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Tuesday, October 27, 2020
Education Business as usual: Independent schools continue to thrive

Business as usual: Independent schools continue to thrive

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Fort Worth is booming, with considerable growth from 2000 to 2010 (including being acknowledged as the fastest growing city in America with a population over 500,000), and the latest forecasts project a 4.4 percent increase over the next five years.

As a result, there has been an increased demand for quality education customized to the Generation Z student. Given that these students are growing up with unlimited access to information, they are entrepreneurial, analytical and thoughtful. This has led to a demand for an educational model that develops dynamic and empathic leaders prepared for an ever-changing world. And Fort Worth is responding.

In my 15 years as an independent school admission and enrollment professional in several markets around the country, I’m programmed to track and analyze independent schools’ data. Since 2005, the National Association of Independent Schools’ (NAIS) member schools in the Southwest have outpaced national members 68 percent to 58 percent in enrollment growth. Though there are numerous factors influencing this disparity, I attribute much of the enrollment success of independent schools in our region to purposeful business development, quality of life enhancement, and a commitment to providing an educational experience that not only prepares students for the most selective colleges and universities in the country, but is committed to producing young men and women with a strong moral compass and who are committed to leaving the world a better place than they found it.

The landscape in Fort Worth is a prime example, with over 45,000 students enrolled in private and independent schools across Tarrant County. Still, there are challenges we must acknowledge and navigate in order to remain a viable option for families, specifically a continuing saturation of the educational marketplace.

Simply put, families have options: home school, public and charter schools, private and independent schools. While charter schools only serve 4 percent of all public school students, they are an alternative to the traditional educational system. Statistically, charter schools reach a larger percentage of economically disadvantaged students, yet they still present challenges to independent schools by offering a more specialized approach to teaching and learning than their public school counterparts. However, because they receive government funding, they are also under government oversight.

The Fort Worth Independent School District, which serves over 84,000 students in 146 schools, has identified opportunities to evolve, as evidenced by the recent introduction of a full-day pre-kindergarten program and the implementation of its Program of Choice. These programs strive to meet the changing needs of families in Fort Worth while balancing the requirement of school districts to meet state and federal standards.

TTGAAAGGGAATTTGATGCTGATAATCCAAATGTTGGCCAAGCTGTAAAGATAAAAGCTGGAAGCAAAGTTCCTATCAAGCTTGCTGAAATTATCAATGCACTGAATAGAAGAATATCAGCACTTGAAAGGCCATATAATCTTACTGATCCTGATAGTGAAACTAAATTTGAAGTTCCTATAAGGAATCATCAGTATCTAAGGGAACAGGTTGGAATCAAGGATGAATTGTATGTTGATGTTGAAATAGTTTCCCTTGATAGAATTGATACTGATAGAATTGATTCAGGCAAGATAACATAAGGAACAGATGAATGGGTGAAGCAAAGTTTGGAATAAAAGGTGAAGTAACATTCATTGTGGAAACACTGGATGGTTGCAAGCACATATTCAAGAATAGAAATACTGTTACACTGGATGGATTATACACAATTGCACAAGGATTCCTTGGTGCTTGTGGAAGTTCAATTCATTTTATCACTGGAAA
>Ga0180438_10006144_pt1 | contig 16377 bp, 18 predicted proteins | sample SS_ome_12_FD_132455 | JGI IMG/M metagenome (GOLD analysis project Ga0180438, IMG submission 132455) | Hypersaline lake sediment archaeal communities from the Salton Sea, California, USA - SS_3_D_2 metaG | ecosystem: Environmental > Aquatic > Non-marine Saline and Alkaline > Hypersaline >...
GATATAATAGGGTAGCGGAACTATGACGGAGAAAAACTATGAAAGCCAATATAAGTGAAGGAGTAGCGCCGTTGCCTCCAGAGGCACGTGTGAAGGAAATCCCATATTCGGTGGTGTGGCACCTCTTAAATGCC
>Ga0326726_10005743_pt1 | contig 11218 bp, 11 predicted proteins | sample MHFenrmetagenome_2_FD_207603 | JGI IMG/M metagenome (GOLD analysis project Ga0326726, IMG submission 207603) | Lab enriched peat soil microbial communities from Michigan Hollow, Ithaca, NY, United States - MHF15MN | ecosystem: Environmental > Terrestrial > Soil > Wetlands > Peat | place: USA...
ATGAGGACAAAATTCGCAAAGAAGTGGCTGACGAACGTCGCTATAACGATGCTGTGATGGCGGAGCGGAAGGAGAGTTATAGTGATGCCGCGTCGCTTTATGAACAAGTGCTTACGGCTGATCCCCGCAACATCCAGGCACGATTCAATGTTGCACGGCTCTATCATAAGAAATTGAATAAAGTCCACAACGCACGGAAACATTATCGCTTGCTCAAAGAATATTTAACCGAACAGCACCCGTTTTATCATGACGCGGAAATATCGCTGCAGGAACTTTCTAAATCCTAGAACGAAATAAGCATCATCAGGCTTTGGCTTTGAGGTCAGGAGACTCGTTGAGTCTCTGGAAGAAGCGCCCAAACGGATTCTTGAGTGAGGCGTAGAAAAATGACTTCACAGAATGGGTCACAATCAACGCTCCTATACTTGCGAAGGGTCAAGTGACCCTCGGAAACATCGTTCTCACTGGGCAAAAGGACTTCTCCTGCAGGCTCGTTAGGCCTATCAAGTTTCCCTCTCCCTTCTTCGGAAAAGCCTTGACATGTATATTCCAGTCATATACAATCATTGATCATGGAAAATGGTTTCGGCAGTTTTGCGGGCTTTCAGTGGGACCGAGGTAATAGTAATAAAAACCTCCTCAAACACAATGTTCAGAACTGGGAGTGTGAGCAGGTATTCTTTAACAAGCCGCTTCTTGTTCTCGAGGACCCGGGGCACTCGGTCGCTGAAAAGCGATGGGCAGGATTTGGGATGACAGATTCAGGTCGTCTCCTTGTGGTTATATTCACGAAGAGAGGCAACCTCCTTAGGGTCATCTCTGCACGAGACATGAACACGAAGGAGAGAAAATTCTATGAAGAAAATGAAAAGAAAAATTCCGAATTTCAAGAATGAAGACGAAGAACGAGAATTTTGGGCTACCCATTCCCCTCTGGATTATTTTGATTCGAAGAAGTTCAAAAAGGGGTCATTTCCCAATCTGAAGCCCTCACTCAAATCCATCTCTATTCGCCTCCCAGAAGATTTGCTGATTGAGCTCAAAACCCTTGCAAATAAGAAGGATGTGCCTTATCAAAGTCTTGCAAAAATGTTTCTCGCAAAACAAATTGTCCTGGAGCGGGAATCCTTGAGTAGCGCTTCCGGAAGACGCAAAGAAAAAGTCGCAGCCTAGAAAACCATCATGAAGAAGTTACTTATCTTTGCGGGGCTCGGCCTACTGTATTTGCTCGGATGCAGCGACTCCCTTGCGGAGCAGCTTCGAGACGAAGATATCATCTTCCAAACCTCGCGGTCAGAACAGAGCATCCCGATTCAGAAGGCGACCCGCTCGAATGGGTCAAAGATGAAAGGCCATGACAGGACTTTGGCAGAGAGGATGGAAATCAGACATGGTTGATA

So, how has this affected independent schools? We are business as usual.

Independent schools have always enjoyed an inherent freedom and flexibility when it comes to mission and outcome statements, philosophical and programmatic elements and overall school operations. This freedom and flexibility allows us to adapt quickly to a changing marketplace, where the demands for our graduates continuously evolve. This freedom and flexibility allows us to develop programs that focus on design thinking, collaborative problem solving, cultural competency, creative confidence and empathic leadership, and on developing a growth mindset in each of our students. This freedom and flexibility allows us to focus on each child, truly knowing and caring for them, in an environment that is both safe and challenging and fosters a growth mindset in a nurturing way. Most important, this freedom and flexibility allows us to remain steadfast in our founding principles with a commitment to community, all while focusing on providing a robust academic experience that truly changes life trajectories.

As the oldest independent school in Fort Worth (founded in 1951), All Saints’ Episcopal School has a core set of principles on which we have built our foundation, while still adapting to the needs of our students and families. From the reintroduction of our Early Childhood program, which has grown to 128 students in just 7 years, to the creation and implementation of the Tad Bird Honors College (a program for students who will be challenged by world-class experts to identify pressing problems and envision creative solutions) to an enhanced focus on STEM programs such as solar car and robotics, to the introduction of an international program designed to develop the cultural competencies required in a global marketplace, our educational experience is rooted in relationships and focused on outcomes.

The result of these programmatic and cultural enhancements has been enrollment growth mirroring that of Fort Worth. Since 2013, All Saints’ has grown to 1,050 students, an increase of over 21 percent. And, though we are mindful and aware of the challenges ahead, we are excited about what the future holds as we continue our work as a nationally recognized independent school. For us, it’s business as usual.

Craig Tredenick, director of enrollment management at All Saints’, has presented nationally on enrollment management at conferences including NAIS, ERB, AISAP, SSATB, TABS and SBSA.

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